Yesterday, we hosted Mark Inglis at Mindtree. For those who do not know him, he is the world’s first double amputee to climb Mount Everest. At an early age, he was fascinated with mountaineering in his home country, New Zealand. As Mark grew up, he became a search and rescue mountaineer.
One day, he and his fellow mountaineer Philip Doole were on top of New Zealand’s Mount Cook when a blizzard hit. It forced them to stay there with five biscuits for 13 days in a snow cave as small as a table that was just enough for the two men to stay crouched. After 13 days, the two were rescued but Mark lost both legs. But he did not give up. He took to cycling and won silver at a paraplegic event. That win rekindled his desire and resolve to get back to the mountains and he climbed Mount Cook again, this time with artificial legs. Once on top, he set his eyes on the highest peak in the world, Mount Everest.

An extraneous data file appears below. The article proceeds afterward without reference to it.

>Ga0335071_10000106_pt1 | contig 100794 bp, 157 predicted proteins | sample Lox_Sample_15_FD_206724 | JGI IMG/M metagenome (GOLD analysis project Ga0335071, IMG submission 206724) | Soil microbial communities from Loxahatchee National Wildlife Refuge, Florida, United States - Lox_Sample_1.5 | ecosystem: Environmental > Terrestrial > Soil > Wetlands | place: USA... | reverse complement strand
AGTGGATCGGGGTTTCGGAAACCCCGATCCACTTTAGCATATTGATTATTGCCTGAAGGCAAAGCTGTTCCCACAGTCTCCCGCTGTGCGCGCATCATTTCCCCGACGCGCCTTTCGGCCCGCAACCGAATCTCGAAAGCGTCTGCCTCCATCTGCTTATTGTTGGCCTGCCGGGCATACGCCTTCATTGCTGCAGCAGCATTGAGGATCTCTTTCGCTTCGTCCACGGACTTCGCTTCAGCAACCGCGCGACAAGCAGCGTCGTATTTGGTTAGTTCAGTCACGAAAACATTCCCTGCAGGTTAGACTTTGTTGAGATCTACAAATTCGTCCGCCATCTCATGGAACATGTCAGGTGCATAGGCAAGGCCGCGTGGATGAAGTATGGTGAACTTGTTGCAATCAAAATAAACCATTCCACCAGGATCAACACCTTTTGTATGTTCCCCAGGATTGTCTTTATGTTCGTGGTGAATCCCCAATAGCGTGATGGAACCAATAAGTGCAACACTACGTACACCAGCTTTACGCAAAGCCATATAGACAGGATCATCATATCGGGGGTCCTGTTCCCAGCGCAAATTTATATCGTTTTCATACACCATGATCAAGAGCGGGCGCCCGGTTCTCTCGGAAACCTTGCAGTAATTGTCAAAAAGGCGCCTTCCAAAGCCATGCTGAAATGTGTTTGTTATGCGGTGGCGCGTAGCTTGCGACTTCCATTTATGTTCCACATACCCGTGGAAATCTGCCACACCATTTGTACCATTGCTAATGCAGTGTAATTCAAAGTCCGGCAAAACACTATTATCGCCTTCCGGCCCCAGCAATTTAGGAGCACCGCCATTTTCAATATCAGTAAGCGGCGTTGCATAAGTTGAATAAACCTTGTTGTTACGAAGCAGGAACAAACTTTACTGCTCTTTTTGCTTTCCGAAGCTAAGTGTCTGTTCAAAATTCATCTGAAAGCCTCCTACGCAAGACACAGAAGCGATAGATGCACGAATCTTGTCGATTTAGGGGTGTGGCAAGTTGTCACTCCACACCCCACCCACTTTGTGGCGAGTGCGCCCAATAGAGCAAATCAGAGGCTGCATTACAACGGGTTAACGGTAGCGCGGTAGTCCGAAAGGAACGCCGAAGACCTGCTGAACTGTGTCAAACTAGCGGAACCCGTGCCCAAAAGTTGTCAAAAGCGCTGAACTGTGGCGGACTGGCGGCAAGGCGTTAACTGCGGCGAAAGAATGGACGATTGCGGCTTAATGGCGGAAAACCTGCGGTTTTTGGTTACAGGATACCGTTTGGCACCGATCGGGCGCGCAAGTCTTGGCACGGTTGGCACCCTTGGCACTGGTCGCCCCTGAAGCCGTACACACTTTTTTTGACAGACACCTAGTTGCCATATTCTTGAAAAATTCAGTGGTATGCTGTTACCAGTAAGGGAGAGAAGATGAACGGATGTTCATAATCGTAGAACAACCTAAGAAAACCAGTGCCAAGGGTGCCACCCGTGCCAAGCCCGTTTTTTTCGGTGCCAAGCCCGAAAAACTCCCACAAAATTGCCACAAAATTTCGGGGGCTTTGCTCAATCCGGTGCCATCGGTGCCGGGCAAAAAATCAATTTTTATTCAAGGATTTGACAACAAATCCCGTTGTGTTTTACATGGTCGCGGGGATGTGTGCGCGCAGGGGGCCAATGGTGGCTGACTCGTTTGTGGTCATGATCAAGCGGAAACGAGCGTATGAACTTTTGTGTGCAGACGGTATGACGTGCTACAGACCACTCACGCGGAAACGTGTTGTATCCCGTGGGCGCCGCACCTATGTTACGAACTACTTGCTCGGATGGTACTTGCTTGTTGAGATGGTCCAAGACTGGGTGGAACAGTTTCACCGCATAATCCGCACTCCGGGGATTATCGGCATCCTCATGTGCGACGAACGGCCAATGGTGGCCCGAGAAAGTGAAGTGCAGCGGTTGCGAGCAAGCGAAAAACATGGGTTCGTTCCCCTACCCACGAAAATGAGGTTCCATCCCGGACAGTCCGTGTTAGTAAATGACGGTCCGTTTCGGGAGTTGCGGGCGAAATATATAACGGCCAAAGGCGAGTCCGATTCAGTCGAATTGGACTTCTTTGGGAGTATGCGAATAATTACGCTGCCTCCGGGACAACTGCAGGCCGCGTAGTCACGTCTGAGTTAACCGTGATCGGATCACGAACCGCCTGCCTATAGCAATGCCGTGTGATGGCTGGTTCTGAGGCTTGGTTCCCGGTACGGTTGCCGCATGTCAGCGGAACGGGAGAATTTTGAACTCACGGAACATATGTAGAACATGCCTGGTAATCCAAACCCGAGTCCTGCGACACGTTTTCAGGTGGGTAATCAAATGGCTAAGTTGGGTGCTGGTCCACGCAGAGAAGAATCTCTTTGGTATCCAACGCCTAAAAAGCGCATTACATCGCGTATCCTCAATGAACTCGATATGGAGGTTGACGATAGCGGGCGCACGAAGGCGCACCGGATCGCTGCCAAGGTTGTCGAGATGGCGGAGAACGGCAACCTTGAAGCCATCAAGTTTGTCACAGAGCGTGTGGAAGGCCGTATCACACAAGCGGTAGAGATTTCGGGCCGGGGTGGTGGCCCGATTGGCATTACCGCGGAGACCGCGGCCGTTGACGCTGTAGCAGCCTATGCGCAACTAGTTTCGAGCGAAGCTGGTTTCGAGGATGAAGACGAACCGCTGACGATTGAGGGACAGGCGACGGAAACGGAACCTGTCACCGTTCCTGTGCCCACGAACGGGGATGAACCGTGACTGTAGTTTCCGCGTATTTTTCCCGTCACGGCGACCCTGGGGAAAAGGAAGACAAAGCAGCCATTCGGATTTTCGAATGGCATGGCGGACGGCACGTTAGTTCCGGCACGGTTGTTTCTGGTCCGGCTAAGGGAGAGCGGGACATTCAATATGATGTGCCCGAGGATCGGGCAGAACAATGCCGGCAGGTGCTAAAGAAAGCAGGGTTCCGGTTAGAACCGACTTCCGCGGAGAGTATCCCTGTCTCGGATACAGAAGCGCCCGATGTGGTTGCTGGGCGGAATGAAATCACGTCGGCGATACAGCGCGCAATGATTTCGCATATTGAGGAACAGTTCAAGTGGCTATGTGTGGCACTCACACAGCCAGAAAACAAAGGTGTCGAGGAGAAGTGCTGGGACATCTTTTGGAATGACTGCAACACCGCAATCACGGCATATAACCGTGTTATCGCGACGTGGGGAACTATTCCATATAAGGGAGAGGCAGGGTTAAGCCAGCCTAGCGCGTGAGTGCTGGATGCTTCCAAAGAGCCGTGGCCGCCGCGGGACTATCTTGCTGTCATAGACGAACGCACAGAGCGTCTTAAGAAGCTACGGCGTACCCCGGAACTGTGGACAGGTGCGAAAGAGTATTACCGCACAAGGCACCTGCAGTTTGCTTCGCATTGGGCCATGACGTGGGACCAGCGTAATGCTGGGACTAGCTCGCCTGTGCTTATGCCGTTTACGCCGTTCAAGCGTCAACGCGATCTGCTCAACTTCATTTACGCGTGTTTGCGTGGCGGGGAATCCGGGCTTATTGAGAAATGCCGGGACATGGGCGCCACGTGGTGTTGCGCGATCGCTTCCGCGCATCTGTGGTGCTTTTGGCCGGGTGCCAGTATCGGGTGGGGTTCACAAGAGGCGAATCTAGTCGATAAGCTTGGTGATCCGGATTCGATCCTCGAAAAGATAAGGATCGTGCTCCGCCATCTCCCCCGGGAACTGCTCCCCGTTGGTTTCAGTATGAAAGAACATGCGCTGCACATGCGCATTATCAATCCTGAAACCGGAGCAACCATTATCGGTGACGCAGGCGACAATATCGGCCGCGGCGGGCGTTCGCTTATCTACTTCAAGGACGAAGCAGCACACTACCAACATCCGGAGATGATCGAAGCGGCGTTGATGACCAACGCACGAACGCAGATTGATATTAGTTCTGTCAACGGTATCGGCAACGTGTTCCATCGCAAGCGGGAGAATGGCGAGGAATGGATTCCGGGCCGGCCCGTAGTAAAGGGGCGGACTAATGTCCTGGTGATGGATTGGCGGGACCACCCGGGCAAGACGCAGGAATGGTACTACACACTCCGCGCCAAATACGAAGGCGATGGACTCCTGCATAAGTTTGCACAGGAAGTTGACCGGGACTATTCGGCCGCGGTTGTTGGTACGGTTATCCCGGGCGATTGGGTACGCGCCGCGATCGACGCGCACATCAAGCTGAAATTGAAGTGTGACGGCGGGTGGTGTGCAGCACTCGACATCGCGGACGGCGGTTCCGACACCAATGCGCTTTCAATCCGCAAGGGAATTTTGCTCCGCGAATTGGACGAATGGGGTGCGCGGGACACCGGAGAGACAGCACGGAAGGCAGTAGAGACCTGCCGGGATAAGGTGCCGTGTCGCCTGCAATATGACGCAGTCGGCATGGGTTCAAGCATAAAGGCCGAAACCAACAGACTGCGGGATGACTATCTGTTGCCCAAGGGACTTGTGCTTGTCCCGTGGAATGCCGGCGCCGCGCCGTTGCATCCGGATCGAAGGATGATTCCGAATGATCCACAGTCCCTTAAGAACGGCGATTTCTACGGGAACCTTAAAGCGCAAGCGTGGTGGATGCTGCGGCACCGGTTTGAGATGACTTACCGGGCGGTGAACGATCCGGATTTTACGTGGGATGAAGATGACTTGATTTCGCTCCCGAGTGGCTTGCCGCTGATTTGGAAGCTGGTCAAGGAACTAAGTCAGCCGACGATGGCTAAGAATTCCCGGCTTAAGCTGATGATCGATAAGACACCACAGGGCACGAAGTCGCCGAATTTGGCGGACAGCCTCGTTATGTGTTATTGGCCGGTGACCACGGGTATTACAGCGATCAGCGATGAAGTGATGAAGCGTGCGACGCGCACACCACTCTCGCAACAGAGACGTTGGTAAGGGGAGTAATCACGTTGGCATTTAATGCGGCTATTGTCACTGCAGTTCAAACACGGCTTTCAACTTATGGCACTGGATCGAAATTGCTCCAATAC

In May 2006, after 40 days of climbing, he was on top of the highest mountain in the world. As Mindtree Minds listened to him in rapt attention, we could not but think that here is a man who climbed the Everest, not with his artificial legs but with his mind. Mark regaled us with his jokes right through one of the greatest stories on grit and determination. At one stage, he showed a picture of himself on the Everest, with his artificial limbs. What do you see in there, he asked us. A man without legs? No, I see someone who would never get a frostbite, he adds! If climbing a mountain is difficult, more arduous is climbing down.
I can relate to that because once we went up the Tirupati hills and coming down was a torture. And here we are, talking about the Everest! On the way down, his fingers in the hands became frostbitten and by the time he reached home, they had to be cut. And what do we think is the only problem with that? In Bangalore traffic, given every possibility of road rage, he cannot show his middle-finger at anyone! Having Mark was an uplifting experience for us all at Mindtree. He is the kind of man who makes you feel welcome to possible.